We said in State v. English, 164 N.C. 498, 80 S.E. 72 (1913): "The right of challenge is not; one to accept, but to reject. It is not given for the purpose of enabling the defendant, or the State, to pick a jury, but to secure an impartial one." Challenges for cause are without limit if cause is shown, while peremptory challenges may be exercised within the limits allowed by law. State v. McKethan, 269 N.C. 81, 152 S.E.2d 341 (1967).
While a wide latitude is allowed counsel in examining jurors on voir dire, the form of the questions is within the sound discretion of the court. "In this jurisdiction counsel's exercise of the right to inquire into the fitness of jurors is subject to the trial judge's close supervision. The regulation of the manner and the extent of the inquiry rests largely in the trial judge's discretion. [Citation omitted.] The overwhelming majority of the states follow this rule." State v. Bryant, 282 N.C. 92, 191 S.E.2d 745 (1972), cert. denied 410 U.S. 987, 36 L.Ed.2d 184, 93 S.Ct. 1516 (1973); accord, State v. Carey, 285 N.C. 497, 206 S.E.2d 213 (1974).
[5, 6] On the voir dire examination of prospective jurors, hypothetical questions so phrased as to be ambiguous and confusing or containing incorrect or inadequate statements of the law are improper and should not be allowed. Counsel may not pose hypothetical questions designed to elicit in advance what the juror's decision will be under a certain state of the evidence or upon a given state of facts. In the first place, such questions are confusing to the average juror who at that stage of the trial has heard no evidence and has not been instructed on the applicable law. More importantly, such questions tend to "stake out" the juror and cause him to pledge himself to a future course of action. This the law neither contemplates nor permits. The court should not permit counsel to question prospective jurors as to the kind of verdict they would render, or how they would be inclined to vote, under a given state of facts. 47 Am. Jur.2d, Jury, 203 (1969); see Christianson v. United States, 290 F. 962 (6th Cir. 1923); Sherman v. William M. Ryan Sons, Inc., 126 Conn. 574, 13 A.2d 134 (1940); Pope v. State, 84 Fla. 428, 94 So. 865 (1922); State v. Henry, 197 La. 999, 3 So.2d 104 (1941); State v. Pinkston, 336 Mo. 614, 79 S.W.2d 1046 (1935); State v. Bryant, supra; State v. Huffman, 86 Ohio St. 229, 99 N.E. 295 (1912).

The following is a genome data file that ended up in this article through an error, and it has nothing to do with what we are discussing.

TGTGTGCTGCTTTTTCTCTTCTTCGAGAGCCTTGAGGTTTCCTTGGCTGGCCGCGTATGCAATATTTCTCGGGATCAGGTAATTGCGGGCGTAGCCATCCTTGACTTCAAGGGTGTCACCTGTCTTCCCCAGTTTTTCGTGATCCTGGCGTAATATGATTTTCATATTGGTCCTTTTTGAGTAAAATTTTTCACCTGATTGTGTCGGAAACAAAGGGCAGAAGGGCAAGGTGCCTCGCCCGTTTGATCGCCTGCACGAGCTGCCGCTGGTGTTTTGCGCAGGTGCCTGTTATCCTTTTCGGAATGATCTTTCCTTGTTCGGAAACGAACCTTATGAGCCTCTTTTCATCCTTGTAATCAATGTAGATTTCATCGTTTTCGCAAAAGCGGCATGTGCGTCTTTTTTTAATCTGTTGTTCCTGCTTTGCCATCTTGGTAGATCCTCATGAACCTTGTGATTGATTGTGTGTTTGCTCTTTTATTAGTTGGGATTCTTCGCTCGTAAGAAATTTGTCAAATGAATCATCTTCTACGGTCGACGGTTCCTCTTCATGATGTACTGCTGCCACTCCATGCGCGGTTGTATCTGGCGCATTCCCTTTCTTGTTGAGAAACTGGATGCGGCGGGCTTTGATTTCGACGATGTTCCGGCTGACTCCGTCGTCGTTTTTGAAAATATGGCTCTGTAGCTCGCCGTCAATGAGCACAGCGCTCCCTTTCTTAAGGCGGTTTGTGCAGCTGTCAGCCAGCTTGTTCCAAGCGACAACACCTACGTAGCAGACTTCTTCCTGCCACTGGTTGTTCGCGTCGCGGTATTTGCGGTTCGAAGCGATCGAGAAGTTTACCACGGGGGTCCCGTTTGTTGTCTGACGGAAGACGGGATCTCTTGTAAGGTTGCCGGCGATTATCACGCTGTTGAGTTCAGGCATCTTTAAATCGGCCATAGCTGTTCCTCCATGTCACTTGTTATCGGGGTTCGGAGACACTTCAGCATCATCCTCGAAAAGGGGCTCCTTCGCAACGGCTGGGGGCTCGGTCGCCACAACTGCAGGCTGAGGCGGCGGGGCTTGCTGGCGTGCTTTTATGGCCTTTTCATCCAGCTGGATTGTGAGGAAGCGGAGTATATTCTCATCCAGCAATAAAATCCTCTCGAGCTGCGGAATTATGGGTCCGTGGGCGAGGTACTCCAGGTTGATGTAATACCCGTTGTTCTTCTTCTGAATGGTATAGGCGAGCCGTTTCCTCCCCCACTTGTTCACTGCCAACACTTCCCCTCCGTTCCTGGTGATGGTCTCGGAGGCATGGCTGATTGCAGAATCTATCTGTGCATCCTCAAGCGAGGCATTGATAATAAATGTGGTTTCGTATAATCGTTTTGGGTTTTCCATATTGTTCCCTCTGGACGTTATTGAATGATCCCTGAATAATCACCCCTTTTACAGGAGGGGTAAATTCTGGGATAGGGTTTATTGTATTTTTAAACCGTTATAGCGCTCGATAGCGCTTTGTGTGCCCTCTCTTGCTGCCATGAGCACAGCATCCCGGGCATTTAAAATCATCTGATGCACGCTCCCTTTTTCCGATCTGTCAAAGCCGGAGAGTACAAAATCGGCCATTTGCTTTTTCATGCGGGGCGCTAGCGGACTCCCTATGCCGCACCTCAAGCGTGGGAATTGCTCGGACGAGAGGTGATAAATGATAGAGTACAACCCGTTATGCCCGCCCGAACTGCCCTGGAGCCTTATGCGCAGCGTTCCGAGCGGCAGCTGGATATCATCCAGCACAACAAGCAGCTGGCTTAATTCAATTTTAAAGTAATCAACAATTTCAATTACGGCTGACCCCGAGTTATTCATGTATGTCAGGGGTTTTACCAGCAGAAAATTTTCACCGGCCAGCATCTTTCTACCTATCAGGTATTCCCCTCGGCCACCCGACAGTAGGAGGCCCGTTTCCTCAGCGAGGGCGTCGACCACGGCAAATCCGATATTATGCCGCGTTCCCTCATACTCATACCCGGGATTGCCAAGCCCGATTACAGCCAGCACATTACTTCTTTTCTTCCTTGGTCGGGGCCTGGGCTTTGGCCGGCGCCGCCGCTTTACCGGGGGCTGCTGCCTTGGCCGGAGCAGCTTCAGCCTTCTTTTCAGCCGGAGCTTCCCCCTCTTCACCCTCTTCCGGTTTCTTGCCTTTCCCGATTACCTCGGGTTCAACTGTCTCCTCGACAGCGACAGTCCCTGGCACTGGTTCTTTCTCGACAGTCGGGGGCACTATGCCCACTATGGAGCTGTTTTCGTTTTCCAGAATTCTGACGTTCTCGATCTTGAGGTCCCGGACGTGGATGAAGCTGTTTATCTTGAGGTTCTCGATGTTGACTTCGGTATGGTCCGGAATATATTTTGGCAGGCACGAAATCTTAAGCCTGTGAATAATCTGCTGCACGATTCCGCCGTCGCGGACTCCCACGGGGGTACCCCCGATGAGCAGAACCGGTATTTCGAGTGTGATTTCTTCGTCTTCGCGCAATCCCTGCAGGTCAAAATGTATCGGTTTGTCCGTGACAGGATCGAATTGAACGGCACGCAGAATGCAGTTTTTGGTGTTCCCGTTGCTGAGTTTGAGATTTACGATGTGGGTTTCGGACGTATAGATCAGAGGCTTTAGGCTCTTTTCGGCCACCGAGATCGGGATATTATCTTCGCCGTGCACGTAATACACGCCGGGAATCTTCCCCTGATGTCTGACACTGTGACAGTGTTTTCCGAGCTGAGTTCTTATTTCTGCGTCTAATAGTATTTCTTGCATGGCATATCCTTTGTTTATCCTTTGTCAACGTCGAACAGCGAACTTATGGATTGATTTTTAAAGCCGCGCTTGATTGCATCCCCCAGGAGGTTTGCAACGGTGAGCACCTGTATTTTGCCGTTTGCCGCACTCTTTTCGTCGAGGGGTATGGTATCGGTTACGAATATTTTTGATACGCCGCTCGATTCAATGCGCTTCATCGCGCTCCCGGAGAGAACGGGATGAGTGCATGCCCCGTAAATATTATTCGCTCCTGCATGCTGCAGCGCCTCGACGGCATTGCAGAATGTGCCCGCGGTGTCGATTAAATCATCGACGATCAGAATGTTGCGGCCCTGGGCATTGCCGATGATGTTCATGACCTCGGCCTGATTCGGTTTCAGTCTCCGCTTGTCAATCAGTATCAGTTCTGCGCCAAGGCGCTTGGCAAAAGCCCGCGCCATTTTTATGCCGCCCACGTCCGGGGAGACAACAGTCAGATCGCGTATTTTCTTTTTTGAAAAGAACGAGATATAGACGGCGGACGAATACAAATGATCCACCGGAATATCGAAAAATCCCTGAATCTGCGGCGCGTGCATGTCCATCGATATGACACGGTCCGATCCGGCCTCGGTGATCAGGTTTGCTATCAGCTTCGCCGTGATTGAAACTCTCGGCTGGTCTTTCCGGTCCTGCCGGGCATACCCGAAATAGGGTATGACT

Types of questions which have been considered improper include "those asking a juror what his verdict would be if the evidence were evenly balanced; if he had a reasonable doubt of a defendant's guilt; if he were convinced beyond a reasonable doubt of a defendant's guilt; or questions asking him whether he would, in a specified hypothetical situation, vote in favor of the death penalty . . . . Also, it has been considered improper to ask jurors hypothetical questions concerning issues, especially certain criminal defenses, which may never be raised at the trial." 47 Am. Jur.2d, Jury, 203 (1969); see Proctor v. People, 101 Colo. 163, 71 P.2d 806 (1937); Commonwealth v. Calhoun, 238 Pa. 474, 86 A. 472 (1913); Annot., Jury — Voir Dire — Hypothetical Question, 99 A.L.R.2d 7, 23, 4[a] (1965).